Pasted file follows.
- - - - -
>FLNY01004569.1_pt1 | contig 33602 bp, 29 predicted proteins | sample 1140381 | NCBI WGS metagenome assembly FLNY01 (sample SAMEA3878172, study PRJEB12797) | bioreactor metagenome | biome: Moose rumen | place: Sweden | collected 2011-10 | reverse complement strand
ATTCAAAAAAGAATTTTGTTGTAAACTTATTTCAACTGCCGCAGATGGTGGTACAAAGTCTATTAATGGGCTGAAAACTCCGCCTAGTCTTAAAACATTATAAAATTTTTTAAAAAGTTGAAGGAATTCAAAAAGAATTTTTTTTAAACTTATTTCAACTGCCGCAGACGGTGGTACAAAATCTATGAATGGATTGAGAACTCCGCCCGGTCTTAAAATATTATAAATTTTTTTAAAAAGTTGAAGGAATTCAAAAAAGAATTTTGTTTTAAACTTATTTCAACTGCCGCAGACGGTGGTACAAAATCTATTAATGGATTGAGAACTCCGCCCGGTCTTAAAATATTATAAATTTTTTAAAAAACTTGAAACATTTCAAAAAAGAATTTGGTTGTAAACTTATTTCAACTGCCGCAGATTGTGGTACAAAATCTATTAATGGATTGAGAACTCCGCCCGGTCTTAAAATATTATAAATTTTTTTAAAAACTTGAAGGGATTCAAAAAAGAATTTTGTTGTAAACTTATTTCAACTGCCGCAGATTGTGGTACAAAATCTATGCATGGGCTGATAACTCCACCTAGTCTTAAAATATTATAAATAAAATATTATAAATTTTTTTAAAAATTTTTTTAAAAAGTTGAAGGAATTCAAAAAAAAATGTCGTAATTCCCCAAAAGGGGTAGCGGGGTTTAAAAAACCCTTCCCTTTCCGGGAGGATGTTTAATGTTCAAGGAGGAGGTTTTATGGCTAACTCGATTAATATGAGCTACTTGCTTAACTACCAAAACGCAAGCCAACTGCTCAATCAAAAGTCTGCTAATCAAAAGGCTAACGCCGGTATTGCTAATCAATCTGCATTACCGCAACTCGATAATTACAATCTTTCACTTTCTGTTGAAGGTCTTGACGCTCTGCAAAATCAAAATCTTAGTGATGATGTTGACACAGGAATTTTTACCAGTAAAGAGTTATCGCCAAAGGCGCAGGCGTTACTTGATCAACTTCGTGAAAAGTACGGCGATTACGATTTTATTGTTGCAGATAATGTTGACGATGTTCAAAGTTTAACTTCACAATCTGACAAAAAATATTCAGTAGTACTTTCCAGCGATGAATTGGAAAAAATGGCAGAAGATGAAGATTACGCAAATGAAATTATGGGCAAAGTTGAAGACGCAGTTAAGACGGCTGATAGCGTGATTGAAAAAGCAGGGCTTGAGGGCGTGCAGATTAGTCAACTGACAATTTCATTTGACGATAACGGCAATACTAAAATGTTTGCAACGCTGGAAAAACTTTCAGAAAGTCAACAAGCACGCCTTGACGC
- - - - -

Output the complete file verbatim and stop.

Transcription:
>FLNY01004569.1_pt1 | contig 33602 bp, 29 predicted proteins | sample 1140381 | NCBI WGS metagenome assembly FLNY01 (sample SAMEA3878172, study PRJEB12797) | bioreactor metagenome | biome: Moose rumen | place: Sweden | collected 2011-10 | reverse complement strand
ATTCAAAAAAGAATTTTGTTGTAAACTTATTTCAACTGCCGCAGATGGTGGTACAAAGTCTATTAATGGGCTGAAAACTCCGCCTAGTCTTAAAACATTATAAAATTTTTTAAAAAGTTGAAGGAATTCAAAAAGAATTTTTTTTAAACTTATTTCAACTGCCGCAGACGGTGGTACAAAATCTATGAATGGATTGAGAACTCCGCCCGGTCTTAAAATATTATAAATTTTTTTAAAAAGTTGAAGGAATTCAAAAAAGAATTTTGTTTTAAACTTATTTCAACTGCCGCAGACGGTGGTACAAAATCTATTAATGGATTGAGAACTCCGCCCGGTCTTAAAATATTATAAATTTTTTAAAAAACTTGAAACATTTCAAAAAAGAATTTGGTTGTAAACTTATTTCAACTGCCGCAGATTGTGGTACAAAATCTATTAATGGATTGAGAACTCCGCCCGGTCTTAAAATATTATAAATTTTTTTAAAAACTTGAAGGGATTCAAAAAAGAATTTTGTTGTAAACTTATTTCAACTGCCGCAGATTGTGGTACAAAATCTATGCATGGGCTGATAACTCCACCTAGTCTTAAAATATTATAAATAAAATATTATAAATTTTTTTAAAAATTTTTTTAAAAAGTTGAAGGAATTCAAAAAAAAATGTCGTAATTCCCCAAAAGGGGTAGCGGGGTTTAAAAAACCCTTCCCTTTCCGGGAGGATGTTTAATGTTCAAGGAGGAGGTTTTATGGCTAACTCGATTAATATGAGCTACTTGCTTAACTACCAAAACGCAAGCCAACTGCTCAATCAAAAGTCTGCTAATCAAAAGGCTAACGCCGGTATTGCTAATCAATCTGCATTACCGCAACTCGATAATTACAATCTTTCACTTTCTGTTGAAGGTCTTGACGCTCTGCAAAATCAAAATCTTAGTGATGATGTTGACACAGGAATTTTTACCAGTAAAGAGTTATCGCCAAAGGCGCAGGCGTTACTTGATCAACTTCGTGAAAAGTACGGCGATTACGATTTTATTGTTGCAGATAATGTTGACGATGTTCAAAGTTTAACTTCACAATCTGACAAAAAATATTCAGTAGTACTTTCCAGCGATGAATTGGAAAAAATGGCAGAAGATGAAGATTACGCAAATGAAATTATGGGCAAAGTTGAAGACGCAGTTAAGACGGCTGATAGCGTGATTGAAAAAGCAGGGCTTGAGGGCGTGCAGATTAGTCAACTGACAATTTCATTTGACGATAACGGCAATACTAAAATGTTTGCAACGCTGGAAAAACTTTCAGAAAGTCAACAAGCACGCCTTGACGC